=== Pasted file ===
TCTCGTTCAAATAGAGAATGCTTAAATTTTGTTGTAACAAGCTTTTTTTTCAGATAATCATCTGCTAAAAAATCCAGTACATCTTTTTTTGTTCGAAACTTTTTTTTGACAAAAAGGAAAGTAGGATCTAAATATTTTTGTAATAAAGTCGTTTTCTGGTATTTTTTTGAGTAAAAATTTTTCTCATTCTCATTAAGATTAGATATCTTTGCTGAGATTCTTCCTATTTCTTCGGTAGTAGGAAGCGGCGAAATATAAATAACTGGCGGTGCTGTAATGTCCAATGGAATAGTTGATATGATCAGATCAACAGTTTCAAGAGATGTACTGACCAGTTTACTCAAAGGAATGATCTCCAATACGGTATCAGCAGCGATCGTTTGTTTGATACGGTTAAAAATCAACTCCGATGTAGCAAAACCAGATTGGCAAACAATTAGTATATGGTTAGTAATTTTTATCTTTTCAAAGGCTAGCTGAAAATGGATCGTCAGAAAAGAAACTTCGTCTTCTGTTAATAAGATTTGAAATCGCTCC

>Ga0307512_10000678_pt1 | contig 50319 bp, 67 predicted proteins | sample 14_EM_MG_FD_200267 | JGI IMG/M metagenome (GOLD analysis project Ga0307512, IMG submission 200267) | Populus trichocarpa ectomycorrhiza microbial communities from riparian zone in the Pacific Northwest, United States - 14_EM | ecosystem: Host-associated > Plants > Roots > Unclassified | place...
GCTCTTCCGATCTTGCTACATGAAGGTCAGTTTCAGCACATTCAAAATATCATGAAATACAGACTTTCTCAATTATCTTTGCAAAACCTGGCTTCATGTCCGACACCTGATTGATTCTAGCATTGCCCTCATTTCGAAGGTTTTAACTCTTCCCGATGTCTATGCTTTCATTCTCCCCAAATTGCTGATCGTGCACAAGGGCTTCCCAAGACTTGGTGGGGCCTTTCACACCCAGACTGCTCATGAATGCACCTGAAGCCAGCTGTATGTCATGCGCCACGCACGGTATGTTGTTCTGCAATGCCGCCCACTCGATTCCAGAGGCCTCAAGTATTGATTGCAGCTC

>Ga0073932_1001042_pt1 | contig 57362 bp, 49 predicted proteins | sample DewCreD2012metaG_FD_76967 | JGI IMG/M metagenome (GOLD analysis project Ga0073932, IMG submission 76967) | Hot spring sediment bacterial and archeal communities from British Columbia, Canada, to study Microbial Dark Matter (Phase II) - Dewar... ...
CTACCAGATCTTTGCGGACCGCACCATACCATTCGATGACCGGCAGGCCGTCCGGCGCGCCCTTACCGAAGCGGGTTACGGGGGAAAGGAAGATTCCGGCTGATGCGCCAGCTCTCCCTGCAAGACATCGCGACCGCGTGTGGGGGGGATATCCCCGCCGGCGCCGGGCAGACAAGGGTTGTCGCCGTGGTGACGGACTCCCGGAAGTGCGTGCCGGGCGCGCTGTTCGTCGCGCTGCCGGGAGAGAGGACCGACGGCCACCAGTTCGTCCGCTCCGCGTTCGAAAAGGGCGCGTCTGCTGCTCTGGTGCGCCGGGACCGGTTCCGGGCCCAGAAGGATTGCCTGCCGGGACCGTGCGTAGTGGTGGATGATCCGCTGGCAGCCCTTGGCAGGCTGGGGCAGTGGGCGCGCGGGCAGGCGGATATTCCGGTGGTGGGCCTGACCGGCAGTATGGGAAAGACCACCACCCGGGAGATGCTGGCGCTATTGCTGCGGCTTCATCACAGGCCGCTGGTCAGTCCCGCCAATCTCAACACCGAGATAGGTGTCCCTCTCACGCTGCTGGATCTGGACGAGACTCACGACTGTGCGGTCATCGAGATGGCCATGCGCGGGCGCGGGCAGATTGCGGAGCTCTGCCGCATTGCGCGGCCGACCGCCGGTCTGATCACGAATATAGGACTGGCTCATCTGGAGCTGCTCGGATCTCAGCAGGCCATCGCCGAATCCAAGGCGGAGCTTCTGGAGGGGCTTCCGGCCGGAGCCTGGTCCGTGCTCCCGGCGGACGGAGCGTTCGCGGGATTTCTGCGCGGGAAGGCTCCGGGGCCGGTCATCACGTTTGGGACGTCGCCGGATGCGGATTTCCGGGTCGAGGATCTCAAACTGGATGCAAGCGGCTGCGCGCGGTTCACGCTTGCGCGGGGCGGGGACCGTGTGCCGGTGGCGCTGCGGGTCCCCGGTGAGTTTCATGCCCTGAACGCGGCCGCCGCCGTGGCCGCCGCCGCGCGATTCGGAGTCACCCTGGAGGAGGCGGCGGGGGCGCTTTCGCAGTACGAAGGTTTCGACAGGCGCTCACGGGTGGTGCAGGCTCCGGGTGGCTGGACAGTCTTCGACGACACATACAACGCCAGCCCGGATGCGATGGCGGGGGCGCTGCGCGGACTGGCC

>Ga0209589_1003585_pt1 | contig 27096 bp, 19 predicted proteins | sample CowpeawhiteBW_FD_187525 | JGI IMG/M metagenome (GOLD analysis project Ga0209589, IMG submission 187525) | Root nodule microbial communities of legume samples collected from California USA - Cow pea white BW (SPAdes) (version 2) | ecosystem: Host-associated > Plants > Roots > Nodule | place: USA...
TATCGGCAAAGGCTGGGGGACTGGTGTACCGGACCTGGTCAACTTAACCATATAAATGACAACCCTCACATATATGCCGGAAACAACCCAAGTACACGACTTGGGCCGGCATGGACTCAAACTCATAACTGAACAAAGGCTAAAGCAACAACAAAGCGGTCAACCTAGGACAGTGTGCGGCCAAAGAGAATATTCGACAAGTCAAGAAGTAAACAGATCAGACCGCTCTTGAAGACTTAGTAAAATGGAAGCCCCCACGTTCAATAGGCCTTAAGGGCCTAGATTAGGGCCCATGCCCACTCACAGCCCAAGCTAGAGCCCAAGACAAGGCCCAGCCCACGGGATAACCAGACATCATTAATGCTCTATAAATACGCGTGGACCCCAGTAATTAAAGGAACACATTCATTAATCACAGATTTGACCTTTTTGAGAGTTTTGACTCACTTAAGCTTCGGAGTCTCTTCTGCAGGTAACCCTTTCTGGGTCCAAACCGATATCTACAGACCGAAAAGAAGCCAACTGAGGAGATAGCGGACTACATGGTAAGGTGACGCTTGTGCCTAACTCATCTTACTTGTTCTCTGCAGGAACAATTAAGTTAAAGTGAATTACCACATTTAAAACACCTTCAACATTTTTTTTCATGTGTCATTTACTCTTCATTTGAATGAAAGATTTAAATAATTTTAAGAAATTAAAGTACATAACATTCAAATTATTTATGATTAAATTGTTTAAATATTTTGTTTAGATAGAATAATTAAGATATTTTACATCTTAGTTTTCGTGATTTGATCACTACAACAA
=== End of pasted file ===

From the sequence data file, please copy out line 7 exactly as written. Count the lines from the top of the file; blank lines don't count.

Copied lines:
TATCGGCAAAGGCTGGGGGACTGGTGTACCGGACCTGGTCAACTTAACCATATAAATGACAACCCTCACATATATGCCGGAAACAACCCAAGTACACGACTTGGGCCGGCATGGACTCAAACTCATAACTGAACAAAGGCTAAAGCAACAACAAAGCGGTCAACCTAGGACAGTGTGCGGCCAAAGAGAATATTCGACAAGTCAAGAAGTAAACAGATCAGACCGCTCTTGAAGACTTAGTAAAATGGAAGCCCCCACGTTCAATAGGCCTTAAGGGCCTAGATTAGGGCCCATGCCCACTCACAGCCCAAGCTAGAGCCCAAGACAAGGCCCAGCCCACGGGATAACCAGACATCATTAATGCTCTATAAATACGCGTGGACCCCAGTAATTAAAGGAACACATTCATTAATCACAGATTTGACCTTTTTGAGAGTTTTGACTCACTTAAGCTTCGGAGTCTCTTCTGCAGGTAACCCTTTCTGGGTCCAAACCGATATCTACAGACCGAAAAGAAGCCAACTGAGGAGATAGCGGACTACATGGTAAGGTGACGCTTGTGCCTAACTCATCTTACTTGTTCTCTGCAGGAACAATTAAGTTAAAGTGAATTACCACATTTAAAACACCTTCAACATTTTTTTTCATGTGTCATTTACTCTTCATTTGAATGAAAGATTTAAATAATTTTAAGAAATTAAAGTACATAACATTCAAATTATTTATGATTAAATTGTTTAAATATTTTGTTTAGATAGAATAATTAAGATATTTTACATCTTAGTTTTCGTGATTTGATCACTACAACAA